Eurozone woes push climate reform to backseat

 A fishing boat sails by an iceberg in the Jacobshavn Bay near the town of Ilulissat, Greenland. Scientists believe that Greenland, with its melting ice caps and disappearing glaciers, is an accurate thermometer of global warming.

Story highlights

  • European commitment to climate reform policies questioned amidst economic woes
  • Business groups claim a carbon market, climate policies pushing energy prices higher
  • U.S. gas revolution has lowered prices, raising questions over Europe's competitiveness

Not long after the European parliament cast doubt on the future of the EU's key policy to confront global warming, José Manuel Barroso, the European Commission president, huddled with his climate commissioner, Connie Hedegaard, in the VIP lounge at Strasbourg airport.

Mr Barroso, according to people present, reassured Ms Hedegaard that he remained absolutely committed to tackling climate change -- in spite of MEPs' rejection of her plan to prop up the EU's troubled carbon market.

But beyond the confines of that room, Tuesday's vote has provoked much soul searching about the bloc's devotion to an issue that once topped its agenda and shaped its self-image.

Four years ago, in the run-up to the international climate conference in Copenhagen, Mr Barroso and other EU leaders pledged publicly and repeatedly to lead the world in the fight against global warming. They touted the EU emissions trading scheme as the hub of what would one day be a global carbon market.

Their embrace of the climate issue cast a halo over the European project as a benign and collaborative force for good in the world. "It was an integral part of the brand," said Tom Brookes, director of the European Climate Foundation.

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These days, it is accepted -- even by climate warriors like Mr Brookes -- that global warming has been consigned to a seat in the waiting room while the EU tends to a chronic economic crisis that has threatened the single currency and increased unemployment.

Correctly or not, complaints from business groups that the carbon market and other climate policies are contributing to higher energy prices at a time when they are already grappling with a weak economy appeared to be decisive in Tuesday's vote.

The shale gas revolution in the US, which has lowered energy prices for the country's manufacturers, has heightened Europe's concerns about industrial competitiveness, according to Matthew Gray, a carbon analyst at Jefferies.

"The deindustrialisation trend goes to the heart of the EU's body politic and explains why [carbon market] reform faced such strong resistance," Mr Gray said.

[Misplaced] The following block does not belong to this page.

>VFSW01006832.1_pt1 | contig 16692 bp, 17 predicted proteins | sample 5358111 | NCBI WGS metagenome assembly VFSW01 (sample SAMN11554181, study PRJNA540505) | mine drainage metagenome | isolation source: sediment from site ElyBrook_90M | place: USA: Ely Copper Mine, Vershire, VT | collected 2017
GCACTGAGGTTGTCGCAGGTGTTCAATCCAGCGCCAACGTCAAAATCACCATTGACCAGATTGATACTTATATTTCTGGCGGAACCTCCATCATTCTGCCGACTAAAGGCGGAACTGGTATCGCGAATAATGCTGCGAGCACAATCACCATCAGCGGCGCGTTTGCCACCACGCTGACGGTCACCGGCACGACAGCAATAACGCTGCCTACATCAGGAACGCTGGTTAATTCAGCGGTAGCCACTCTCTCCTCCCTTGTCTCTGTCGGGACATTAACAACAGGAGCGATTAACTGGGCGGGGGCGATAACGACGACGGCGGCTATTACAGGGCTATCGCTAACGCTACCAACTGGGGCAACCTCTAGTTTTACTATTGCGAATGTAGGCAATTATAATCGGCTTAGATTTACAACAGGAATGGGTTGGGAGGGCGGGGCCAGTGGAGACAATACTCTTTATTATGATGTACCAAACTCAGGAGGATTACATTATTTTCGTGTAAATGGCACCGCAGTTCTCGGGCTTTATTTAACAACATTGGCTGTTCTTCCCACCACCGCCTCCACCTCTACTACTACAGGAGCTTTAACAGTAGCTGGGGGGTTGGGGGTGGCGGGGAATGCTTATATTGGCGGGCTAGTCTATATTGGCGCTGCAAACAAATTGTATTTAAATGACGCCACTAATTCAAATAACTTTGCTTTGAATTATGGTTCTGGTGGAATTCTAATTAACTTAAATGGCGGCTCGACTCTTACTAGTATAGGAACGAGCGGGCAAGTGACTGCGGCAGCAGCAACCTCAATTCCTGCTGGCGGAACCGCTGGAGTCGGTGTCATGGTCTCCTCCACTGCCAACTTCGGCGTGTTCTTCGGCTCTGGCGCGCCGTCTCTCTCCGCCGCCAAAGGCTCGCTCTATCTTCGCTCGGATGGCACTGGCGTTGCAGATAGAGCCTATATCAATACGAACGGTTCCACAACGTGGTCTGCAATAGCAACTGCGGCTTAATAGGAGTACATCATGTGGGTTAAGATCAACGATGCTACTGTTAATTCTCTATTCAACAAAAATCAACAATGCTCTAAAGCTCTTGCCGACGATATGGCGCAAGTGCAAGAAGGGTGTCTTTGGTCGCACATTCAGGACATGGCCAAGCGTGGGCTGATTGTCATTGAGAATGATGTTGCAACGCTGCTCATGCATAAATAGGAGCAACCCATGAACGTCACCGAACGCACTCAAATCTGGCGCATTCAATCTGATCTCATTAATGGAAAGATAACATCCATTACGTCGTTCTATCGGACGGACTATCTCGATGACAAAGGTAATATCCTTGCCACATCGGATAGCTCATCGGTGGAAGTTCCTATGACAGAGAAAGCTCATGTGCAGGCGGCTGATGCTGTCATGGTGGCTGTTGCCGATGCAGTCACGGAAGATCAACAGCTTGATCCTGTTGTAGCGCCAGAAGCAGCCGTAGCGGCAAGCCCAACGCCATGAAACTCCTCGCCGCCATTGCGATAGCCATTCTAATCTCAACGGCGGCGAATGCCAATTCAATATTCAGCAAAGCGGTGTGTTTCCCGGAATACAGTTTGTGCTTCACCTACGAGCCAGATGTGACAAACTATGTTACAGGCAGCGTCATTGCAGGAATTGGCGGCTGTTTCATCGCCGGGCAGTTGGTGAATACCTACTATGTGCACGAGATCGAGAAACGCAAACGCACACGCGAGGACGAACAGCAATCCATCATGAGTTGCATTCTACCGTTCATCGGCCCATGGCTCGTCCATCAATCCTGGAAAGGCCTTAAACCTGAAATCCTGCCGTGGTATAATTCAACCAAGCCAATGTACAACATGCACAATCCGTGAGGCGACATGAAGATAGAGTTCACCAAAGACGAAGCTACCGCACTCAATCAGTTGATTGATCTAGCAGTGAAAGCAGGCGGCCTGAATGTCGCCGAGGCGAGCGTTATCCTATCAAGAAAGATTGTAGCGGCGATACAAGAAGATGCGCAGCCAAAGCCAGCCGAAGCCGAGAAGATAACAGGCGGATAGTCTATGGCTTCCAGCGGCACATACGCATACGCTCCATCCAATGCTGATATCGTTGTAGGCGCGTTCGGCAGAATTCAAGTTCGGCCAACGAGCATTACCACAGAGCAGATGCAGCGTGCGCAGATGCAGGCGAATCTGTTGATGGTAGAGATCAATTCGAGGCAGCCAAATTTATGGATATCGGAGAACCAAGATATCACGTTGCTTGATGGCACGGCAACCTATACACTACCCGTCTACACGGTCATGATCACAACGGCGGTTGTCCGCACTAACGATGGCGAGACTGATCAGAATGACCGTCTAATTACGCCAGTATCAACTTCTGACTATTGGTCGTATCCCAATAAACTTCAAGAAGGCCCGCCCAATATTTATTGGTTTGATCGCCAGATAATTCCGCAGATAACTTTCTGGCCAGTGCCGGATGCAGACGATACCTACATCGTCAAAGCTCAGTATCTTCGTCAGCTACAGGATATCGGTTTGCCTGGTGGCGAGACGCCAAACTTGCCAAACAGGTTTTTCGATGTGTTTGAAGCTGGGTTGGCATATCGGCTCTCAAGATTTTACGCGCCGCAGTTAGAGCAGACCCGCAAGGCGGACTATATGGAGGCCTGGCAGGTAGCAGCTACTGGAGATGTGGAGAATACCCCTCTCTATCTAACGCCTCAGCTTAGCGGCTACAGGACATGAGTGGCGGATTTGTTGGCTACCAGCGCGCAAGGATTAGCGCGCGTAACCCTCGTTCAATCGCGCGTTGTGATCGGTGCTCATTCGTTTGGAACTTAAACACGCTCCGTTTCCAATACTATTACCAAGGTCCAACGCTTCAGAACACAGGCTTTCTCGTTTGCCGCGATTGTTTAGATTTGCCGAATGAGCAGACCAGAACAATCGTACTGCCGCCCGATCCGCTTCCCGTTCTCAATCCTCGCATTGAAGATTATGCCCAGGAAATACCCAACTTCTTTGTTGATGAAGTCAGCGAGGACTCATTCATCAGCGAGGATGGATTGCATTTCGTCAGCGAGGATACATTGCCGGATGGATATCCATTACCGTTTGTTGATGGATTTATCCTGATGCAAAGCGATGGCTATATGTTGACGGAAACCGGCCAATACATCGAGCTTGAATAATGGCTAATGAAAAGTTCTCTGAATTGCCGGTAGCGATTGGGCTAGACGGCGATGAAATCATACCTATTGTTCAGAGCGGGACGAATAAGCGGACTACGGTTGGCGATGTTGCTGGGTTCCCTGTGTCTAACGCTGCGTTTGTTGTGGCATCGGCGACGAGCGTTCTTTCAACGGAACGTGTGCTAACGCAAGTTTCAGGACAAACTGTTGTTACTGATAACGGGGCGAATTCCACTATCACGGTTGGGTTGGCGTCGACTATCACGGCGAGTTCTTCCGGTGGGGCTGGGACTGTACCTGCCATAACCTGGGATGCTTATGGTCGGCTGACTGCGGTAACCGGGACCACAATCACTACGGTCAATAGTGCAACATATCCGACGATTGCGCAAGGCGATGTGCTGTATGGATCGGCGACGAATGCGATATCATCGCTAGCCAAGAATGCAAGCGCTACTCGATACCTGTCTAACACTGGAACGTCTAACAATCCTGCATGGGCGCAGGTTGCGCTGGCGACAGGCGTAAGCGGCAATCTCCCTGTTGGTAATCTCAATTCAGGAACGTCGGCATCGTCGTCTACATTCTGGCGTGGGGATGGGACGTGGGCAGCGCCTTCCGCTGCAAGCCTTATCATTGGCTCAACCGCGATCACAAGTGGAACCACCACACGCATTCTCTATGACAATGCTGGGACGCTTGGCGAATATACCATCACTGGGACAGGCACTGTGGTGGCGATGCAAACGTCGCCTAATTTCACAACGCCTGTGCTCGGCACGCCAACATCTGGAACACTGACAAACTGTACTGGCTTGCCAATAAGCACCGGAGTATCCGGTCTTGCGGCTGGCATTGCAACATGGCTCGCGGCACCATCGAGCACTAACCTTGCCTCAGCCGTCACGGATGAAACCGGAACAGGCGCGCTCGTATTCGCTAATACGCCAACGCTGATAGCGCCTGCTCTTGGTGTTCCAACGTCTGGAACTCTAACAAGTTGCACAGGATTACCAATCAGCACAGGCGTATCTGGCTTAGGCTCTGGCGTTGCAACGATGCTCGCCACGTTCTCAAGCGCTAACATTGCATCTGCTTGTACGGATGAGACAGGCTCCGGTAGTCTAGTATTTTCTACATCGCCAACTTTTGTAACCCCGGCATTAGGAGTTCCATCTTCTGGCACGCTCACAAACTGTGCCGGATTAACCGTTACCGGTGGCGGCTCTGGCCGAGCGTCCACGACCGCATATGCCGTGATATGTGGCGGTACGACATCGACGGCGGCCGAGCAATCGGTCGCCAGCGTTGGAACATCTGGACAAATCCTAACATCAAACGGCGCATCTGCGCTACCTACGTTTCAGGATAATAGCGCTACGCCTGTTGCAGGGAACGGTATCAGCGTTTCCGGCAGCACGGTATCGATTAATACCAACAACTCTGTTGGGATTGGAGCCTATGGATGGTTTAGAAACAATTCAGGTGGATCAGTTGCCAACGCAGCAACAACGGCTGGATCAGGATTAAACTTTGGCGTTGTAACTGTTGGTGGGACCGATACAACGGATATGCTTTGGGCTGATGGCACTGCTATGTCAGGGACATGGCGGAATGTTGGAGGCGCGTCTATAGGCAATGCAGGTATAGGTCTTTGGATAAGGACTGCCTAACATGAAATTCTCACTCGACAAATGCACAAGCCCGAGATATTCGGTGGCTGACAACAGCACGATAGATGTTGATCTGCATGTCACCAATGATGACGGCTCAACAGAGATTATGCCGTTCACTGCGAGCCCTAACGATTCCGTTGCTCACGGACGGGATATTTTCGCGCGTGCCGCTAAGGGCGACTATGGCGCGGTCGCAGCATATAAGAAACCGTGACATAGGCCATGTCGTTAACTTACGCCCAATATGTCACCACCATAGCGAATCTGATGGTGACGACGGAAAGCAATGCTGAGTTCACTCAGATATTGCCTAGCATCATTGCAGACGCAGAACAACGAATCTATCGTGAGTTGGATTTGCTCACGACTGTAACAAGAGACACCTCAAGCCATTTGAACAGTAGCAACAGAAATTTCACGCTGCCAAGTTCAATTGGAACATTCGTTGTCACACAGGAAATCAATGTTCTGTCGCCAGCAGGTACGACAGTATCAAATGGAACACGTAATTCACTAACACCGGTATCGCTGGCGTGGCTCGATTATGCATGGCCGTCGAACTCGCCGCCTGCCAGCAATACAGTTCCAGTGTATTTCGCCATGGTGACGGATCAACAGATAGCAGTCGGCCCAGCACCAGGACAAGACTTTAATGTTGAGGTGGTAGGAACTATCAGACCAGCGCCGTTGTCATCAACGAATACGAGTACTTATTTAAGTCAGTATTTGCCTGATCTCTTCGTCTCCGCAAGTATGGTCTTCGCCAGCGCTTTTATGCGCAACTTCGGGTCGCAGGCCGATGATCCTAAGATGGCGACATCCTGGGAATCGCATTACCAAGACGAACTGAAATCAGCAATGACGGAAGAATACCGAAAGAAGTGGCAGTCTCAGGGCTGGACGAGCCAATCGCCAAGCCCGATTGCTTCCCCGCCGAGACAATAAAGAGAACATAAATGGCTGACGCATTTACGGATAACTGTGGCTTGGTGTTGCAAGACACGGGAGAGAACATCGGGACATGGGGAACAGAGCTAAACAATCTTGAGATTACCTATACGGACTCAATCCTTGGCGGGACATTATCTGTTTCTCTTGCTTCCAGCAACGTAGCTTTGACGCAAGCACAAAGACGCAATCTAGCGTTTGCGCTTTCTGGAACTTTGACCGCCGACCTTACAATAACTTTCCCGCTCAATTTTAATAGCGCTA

Tuesday's vote is only the latest evidence of how a crisis-hit continent's appetite for climate change policies appears to have faded in recent months.

Late last year, Brussels abruptly gave way to furious protests from the US, China and other trading partners, and agreed to suspend its plan to force international airlines to pay for their carbon pollution.

Then, another scheme to spend part of a €1.5bn pot of money to help companies build carbon capturing equipment suffered an embarrassing collapse, after several governments failed to come up with required matching funds for some projects.

The more striking move came earlier this year, however, in Germany. The EU's largest economy has long been an ardent proponent of renewable subsidies, to the extent that even with its less than tropical climate, it accounts for nearly half the bloc's installed solar power capacity.

In January, it announced moves to freeze and cap incentives to green electricity generators amid growing political concern about spiralling energy costs ahead of September elections.

The move was seized on by opponents of renewable energy outside Europe as evidence that this expensive technology was becoming a strain even in the heartland of climate change champions.

With the carbon market now flailing, Mr Brookes and others worry that national governments will increasingly introduce their own, competing climate policies, such as the UK's carbon price floor or the Dutch tax on coal. The result would be a hodgepodge of regulations that would inconvenience business and erode the notion of an EU climate policy.

Commission officials insist that Mr Barroso is aware of this and will not abandon what he views as a key part of his legacy. Later this year, they are hoping to launch a new climate and energy package that would set tough binding emissions reductions targets through 2030.

But, as one official acknowledged: "They were different economic times in the run-up to Copenhagen. It was a euphoria," he said, referring to the 2009 summit on climate change.

In the meantime, the repercussions of Tuesday's vote are spreading far beyond the EU to other nations with carbon market plans, including Australia, Korea and China.

In Australia, Tony Abbott, the opposition leader, had already vowed to repeal a government policy to introduce a carbon market in 2015 -- which would eventually link to the EU market -- if his Liberal National coalition wins the federal election in September.

Greg Hunt, the shadow minister for climate action, pointed to the EU market's price swings in the aftermath of Tuesday's vote. "The European system to which the government has tied Australia's electricity prices is now deeply unstable," Mr Hunt said.

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